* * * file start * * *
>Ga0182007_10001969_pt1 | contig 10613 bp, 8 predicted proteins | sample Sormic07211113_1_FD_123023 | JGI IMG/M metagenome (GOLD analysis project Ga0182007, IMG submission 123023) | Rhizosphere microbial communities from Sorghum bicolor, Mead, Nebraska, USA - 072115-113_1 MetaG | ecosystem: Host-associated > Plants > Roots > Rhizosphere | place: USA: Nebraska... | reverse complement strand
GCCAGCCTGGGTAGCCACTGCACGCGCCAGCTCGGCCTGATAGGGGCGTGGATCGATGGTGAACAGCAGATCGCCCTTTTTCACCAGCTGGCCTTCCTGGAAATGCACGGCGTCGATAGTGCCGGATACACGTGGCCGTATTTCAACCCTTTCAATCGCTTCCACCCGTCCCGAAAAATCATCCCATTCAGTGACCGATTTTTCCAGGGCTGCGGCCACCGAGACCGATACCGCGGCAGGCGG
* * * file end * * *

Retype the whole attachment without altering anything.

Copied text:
>Ga0182007_10001969_pt1 | contig 10613 bp, 8 predicted proteins | sample Sormic07211113_1_FD_123023 | JGI IMG/M metagenome (GOLD analysis project Ga0182007, IMG submission 123023) | Rhizosphere microbial communities from Sorghum bicolor, Mead, Nebraska, USA - 072115-113_1 MetaG | ecosystem: Host-associated > Plants > Roots > Rhizosphere | place: USA: Nebraska... | reverse complement strand
GCCAGCCTGGGTAGCCACTGCACGCGCCAGCTCGGCCTGATAGGGGCGTGGATCGATGGTGAACAGCAGATCGCCCTTTTTCACCAGCTGGCCTTCCTGGAAATGCACGGCGTCGATAGTGCCGGATACACGTGGCCGTATTTCAACCCTTTCAATCGCTTCCACCCGTCCCGAAAAATCATCCCATTCAGTGACCGATTTTTCCAGGGCTGCGGCCACCGAGACCGATACCGCGGCAGGCGG